Which tech leader do you like today? Are there any up-and-comers who have your attention?

SK: It's split! I really like Phillip Rosedale, the CEO of Second Life and also of High Fidelity. I like him for two reasons.

First, the biggest revolution in Silicon Valley right now isn't in tech; it's it people management. Phillip is doing really interesting things on that front.

And second is virtual reality tech. People are terrified when they read about tech - they wonder, where are the jobs are going? But something always comes along to replace them, and I believe there's an Internet-sized opportunity sitting inside VR tech. Phillip's at the forefront of VR and is doing cooler stuff than anyone I know. He's poking at it from some really different angles and I think he's super, super bright.

I'm also a huge fan of Carl Bass, the CEO of Autodesk. Autodesk does professional 3D design software. Carl is fundamentally a maker himself - he's very down-and-dirty, likes to work with his hands, humble, and in that fun way, extraordinarily creative. His company is at the forefront of 3D printing and synthetic biology. I think that one day this tech is going to bring about coding in DNA instead of computer code.

MM: At the conclusion of Bold , you tell readers how they can start a business by implementing their big ideas. But what about tech investors - how should this book help inform their tech investing decisions?

SK: Lots of different reasons. For one, I think tech investors - the good ones - are good because they have access to great info.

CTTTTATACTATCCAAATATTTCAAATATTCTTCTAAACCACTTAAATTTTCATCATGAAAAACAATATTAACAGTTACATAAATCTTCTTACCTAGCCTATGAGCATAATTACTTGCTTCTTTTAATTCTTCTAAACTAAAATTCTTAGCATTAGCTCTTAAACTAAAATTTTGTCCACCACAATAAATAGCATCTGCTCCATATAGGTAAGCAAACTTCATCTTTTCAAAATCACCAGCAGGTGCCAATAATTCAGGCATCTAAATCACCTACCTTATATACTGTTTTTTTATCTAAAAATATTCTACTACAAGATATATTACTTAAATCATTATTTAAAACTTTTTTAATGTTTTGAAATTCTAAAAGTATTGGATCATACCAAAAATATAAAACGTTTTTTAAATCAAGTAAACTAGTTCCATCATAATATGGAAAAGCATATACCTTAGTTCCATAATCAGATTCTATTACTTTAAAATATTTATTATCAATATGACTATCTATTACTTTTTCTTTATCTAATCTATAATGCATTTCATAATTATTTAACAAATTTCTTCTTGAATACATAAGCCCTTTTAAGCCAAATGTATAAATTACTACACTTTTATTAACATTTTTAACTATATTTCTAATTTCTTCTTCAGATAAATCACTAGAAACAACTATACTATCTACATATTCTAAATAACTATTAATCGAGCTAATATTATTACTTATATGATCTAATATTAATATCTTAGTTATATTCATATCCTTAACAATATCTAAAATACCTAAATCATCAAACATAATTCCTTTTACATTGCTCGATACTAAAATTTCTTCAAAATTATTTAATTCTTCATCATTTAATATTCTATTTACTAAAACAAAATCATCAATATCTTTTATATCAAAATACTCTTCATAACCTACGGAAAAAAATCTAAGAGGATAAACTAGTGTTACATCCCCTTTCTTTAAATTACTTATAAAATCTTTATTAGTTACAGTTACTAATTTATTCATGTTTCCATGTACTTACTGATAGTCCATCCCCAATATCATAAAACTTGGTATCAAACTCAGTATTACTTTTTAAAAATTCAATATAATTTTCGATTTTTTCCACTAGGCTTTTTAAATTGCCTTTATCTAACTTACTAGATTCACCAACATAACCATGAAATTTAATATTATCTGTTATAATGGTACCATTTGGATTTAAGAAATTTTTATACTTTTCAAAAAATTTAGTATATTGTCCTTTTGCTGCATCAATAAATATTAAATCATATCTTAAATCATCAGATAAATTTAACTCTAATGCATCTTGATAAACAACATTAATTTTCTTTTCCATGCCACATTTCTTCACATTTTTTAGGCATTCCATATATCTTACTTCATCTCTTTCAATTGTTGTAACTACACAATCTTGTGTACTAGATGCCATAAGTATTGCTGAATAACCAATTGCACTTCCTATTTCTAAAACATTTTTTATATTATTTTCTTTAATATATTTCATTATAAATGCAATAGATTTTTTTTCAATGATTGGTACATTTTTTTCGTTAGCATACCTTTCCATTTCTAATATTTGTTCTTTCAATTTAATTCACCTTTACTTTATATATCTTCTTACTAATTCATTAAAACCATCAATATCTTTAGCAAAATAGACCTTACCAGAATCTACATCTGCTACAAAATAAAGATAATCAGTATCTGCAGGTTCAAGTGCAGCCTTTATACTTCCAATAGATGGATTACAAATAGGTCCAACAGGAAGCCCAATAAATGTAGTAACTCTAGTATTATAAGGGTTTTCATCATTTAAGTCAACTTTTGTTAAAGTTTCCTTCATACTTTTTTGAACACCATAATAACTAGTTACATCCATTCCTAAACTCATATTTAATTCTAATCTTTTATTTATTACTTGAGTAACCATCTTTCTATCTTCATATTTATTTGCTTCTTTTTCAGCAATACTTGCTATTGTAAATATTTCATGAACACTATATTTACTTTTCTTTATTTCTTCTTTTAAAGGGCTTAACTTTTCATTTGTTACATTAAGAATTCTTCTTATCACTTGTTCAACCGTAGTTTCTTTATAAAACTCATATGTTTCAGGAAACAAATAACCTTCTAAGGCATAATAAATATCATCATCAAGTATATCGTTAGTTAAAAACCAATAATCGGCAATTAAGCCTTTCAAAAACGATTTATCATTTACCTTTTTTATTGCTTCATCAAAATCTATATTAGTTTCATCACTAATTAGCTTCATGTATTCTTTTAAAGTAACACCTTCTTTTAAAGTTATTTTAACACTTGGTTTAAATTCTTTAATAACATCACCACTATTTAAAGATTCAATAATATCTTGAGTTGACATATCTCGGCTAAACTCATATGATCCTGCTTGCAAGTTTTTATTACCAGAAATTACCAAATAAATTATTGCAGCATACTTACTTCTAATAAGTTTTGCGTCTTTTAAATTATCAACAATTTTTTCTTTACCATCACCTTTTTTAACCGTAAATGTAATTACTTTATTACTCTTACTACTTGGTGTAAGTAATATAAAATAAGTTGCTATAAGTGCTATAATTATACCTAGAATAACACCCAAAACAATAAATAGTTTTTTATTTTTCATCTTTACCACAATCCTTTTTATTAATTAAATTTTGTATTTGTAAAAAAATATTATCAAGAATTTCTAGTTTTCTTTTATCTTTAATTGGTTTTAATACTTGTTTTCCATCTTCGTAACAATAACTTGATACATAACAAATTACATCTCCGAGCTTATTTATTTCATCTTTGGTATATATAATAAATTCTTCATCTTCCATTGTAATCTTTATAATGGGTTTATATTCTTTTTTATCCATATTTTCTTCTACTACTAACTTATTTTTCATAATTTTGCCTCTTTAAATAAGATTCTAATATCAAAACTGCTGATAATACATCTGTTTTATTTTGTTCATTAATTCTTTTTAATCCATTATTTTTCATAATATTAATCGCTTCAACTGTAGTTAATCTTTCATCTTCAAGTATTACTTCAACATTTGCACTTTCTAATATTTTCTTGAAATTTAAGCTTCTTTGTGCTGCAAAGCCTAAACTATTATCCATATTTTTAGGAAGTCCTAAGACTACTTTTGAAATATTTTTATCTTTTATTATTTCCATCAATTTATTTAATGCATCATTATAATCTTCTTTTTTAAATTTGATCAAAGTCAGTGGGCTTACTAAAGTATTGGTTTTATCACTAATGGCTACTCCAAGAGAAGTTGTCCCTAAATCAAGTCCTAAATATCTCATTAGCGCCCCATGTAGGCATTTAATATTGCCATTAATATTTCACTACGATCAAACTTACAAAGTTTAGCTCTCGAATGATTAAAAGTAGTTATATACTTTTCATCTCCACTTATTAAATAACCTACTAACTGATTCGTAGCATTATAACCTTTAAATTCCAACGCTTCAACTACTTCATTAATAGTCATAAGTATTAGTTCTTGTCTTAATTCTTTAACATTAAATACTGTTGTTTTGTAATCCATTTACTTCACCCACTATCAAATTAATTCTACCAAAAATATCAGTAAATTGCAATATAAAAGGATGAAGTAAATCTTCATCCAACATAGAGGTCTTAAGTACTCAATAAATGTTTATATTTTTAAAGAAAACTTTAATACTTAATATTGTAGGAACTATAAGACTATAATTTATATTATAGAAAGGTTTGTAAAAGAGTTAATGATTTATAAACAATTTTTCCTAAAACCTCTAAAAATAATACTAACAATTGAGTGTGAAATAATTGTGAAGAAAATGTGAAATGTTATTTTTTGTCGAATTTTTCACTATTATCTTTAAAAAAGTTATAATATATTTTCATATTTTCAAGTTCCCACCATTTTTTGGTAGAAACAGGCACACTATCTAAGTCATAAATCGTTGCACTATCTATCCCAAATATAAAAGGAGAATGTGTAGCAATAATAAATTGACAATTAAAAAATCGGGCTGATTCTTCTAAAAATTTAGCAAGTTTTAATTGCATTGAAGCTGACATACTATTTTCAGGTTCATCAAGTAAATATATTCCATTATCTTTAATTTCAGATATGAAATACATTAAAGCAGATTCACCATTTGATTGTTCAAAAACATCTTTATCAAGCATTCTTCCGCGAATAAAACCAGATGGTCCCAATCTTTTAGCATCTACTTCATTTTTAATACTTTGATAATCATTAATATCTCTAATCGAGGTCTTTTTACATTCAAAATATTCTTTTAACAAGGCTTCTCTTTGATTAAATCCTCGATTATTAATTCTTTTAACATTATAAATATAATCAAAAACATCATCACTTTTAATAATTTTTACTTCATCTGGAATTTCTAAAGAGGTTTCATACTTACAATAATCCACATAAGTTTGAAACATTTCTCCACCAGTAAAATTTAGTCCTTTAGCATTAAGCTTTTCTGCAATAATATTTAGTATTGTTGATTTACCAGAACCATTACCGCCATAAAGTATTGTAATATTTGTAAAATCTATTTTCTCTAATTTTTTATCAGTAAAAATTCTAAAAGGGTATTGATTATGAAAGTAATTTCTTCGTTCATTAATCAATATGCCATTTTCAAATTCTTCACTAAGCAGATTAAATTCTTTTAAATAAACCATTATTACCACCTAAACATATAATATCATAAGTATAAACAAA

In the book we talk about crowdsourcing technology [like Tongal, Quirky, and Kaggle]. It's expertise on demand. Investors need to start using the power of a hyper-connected crowd to source their ideas.

Also in the book we talk about the importance of thinking to scale. The billionaires we talked about thought to scale - that's why they're in our book, not because of how much money they made.

I don't want to invest in anyone who can't think to scale right now. All the big plays are global plays today, one way or another. The same reasons that entrepreneurs want to insert themselves into exponential equations - so do investors. An organization must think at scale, it must utilize rapid experimentation, and it must generate flow.

Tara Clarke is an Associate Editor at Money Morning . You can follow her on Twitter@TaraKateClarke.

Tech Investing Has Never Been So Good...In fact,tech stocksare about to start a wealth-creation cycle most investors have never seen in their lifetime. That's why we just released a guide to five tech stocks and twoETFs to buytoday for investors to make the most of this historic rise.Find out here how to get started today with the "Million-Dollar Tech Portfolio"...

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The views and opinions expressed herein are the views and opinions of the author and do not necessarily reflect those of Nasdaq, Inc.

The views and opinions expressed herein are the views and opinions of the author and do not necessarily reflect those of Nasdaq, Inc.